INDEX OF TITLES  (0030- 0042 July 2007)

   0030 - Salvation not guaranteed - but there is hope
   0031 - Theory of measurement
   0032 - The graceless species: use and abuse of brain power
   0033 - Don Quxote vs. English
   0034 - When you can't tell right from wrong
   0035 - Brain: not just a tool for survival
   0036 - Quality Assurance
   0037 - Source of hope: greatness among us
   0038 - Mind at play
   0039 - Democracy: faltering toward rationality
   0040 - Mathematics redefined
   0041 - The irrationality of complete rationality
   0042 - FYI

07/27/07 (#0042) FYI

Just to let you know, The Nutshell is not dead - just recovering from a sudden major change in circumstances. Hang in there!
The Nutshell is coming back soon!

Until then,
Paul W.

07/18/07 (#0041) The irrationality of complete rationality

Is absolute rationality possible? Or even rational? We don't and evidently can't know everything (e.g. we can't know with certainty what the future holds). So, right off the bat, we lack the data needed for a completely rational analysis of the situation and the situation is changing in unpredictable ways even as we analyse it. Even in the realm of pure logic where all the postulated givens are exactly known, it turns out there are propositions which cannot be proven to be true or untrue and problems which are intrinsically insoluble.

We can be rational only up to a point. But there's life beyond that point which is unreachable by rational analysis, and it is that irrational part of life that is the most significant and most interesting. Those aspects of life which we can rationalize and bring under control become predictable and therefore boring. Yes, we need this predictability in order to have a stable base for our lives but maintaining a stable base is a maintenance chore - it is not what we refer to when we say "get a life!".

The intrinsically irrational aspects of life is where it's at, where wonder and joy reside, the source of unexpected new possibilities and of all creativity.  What a wonderful world this is where not everything can be explained! How horrible it would be if we knew and understood everything  - there would be no point living in such a world. Fortunately, such a world cannot exist: the ideal of living completely rationally is not only irrational, it's impossible.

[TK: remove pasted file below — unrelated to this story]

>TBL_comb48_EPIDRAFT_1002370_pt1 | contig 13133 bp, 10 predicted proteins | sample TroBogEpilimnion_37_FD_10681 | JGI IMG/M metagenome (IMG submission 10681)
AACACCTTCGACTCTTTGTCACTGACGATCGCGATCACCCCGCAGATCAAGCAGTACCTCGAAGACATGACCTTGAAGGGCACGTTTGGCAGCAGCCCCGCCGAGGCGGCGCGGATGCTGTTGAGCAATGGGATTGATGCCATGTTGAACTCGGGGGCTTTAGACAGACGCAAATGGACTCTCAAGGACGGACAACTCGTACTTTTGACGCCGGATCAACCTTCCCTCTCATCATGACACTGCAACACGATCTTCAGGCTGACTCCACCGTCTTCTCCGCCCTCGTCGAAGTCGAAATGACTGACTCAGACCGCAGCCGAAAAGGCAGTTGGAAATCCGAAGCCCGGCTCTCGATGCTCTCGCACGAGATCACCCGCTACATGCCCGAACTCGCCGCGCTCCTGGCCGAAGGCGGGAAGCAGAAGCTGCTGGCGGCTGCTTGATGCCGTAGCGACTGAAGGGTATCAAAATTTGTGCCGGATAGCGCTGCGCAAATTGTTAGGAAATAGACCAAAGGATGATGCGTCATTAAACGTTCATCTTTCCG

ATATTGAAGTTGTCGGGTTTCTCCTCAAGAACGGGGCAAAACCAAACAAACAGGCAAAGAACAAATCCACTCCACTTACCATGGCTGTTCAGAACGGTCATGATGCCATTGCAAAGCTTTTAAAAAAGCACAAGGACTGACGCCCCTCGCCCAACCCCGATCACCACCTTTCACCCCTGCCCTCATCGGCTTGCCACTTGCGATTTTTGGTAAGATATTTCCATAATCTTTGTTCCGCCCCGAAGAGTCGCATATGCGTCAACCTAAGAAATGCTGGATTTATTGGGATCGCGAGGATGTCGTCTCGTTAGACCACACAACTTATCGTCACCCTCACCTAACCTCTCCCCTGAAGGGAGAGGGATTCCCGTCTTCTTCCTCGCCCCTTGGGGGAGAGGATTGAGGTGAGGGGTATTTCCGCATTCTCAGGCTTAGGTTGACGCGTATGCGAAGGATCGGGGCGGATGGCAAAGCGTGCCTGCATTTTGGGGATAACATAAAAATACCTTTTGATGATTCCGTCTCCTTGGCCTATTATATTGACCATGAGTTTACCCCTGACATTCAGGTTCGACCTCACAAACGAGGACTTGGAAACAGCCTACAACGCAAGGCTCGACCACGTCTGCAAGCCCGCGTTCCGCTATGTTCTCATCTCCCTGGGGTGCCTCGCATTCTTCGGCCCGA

The Nutshell is taking Thursday off.

Until Friday,

Paul W.

07/17/07 (#0040)  Mathematics redefined

The OED defines mathematics as: "the abstract science which investigates deductively the conclusions implicit in the elementary conceptions of spacial and numerical relations". That's pretty good (I wouldn't expect anything less from the OED) but for my taste it's too specific. For starters I would substitute "possible relations among magnitudes" for "spacial and numerical relations". This gets around the embarassment of having to define "spacial" and "numerical". I define "magnitude" as the difference between two distinct entities whether real or imaginary. In the case of pure mathematics the entities are always imaginary and ideal, with exactly defined properties. In the case of applied mathematics the entities are real and only imperfectly knowable.

Here's my revision of the OED definition of pure mathematics: "Investigation of logically possible relations among postulated entities with exactly defined structures/properties". You gotta admit it has an edge over the OED definition in terms of conciseness and economy of expression. Also, it's more general -  the entities can be anything conceivable and every conceivable way they can relate is grist for the mathematical mill. Numbers and spaces are only incidental by-products of mathematical reasoning.

As for "applied mathematics", there are those who do not consider it to be mathematics at all but mere counting and measuring. But counting and measuring was the humble beginning of mathematics. And, as distressing as it is to pure mathematicians, some of the results of their abstract reasoning keep finding applications in the real world. Nobody knows why.

Until tomorrow,

Paul W.

07/16/07 (#0039)  Democracy: Faltering towards rationality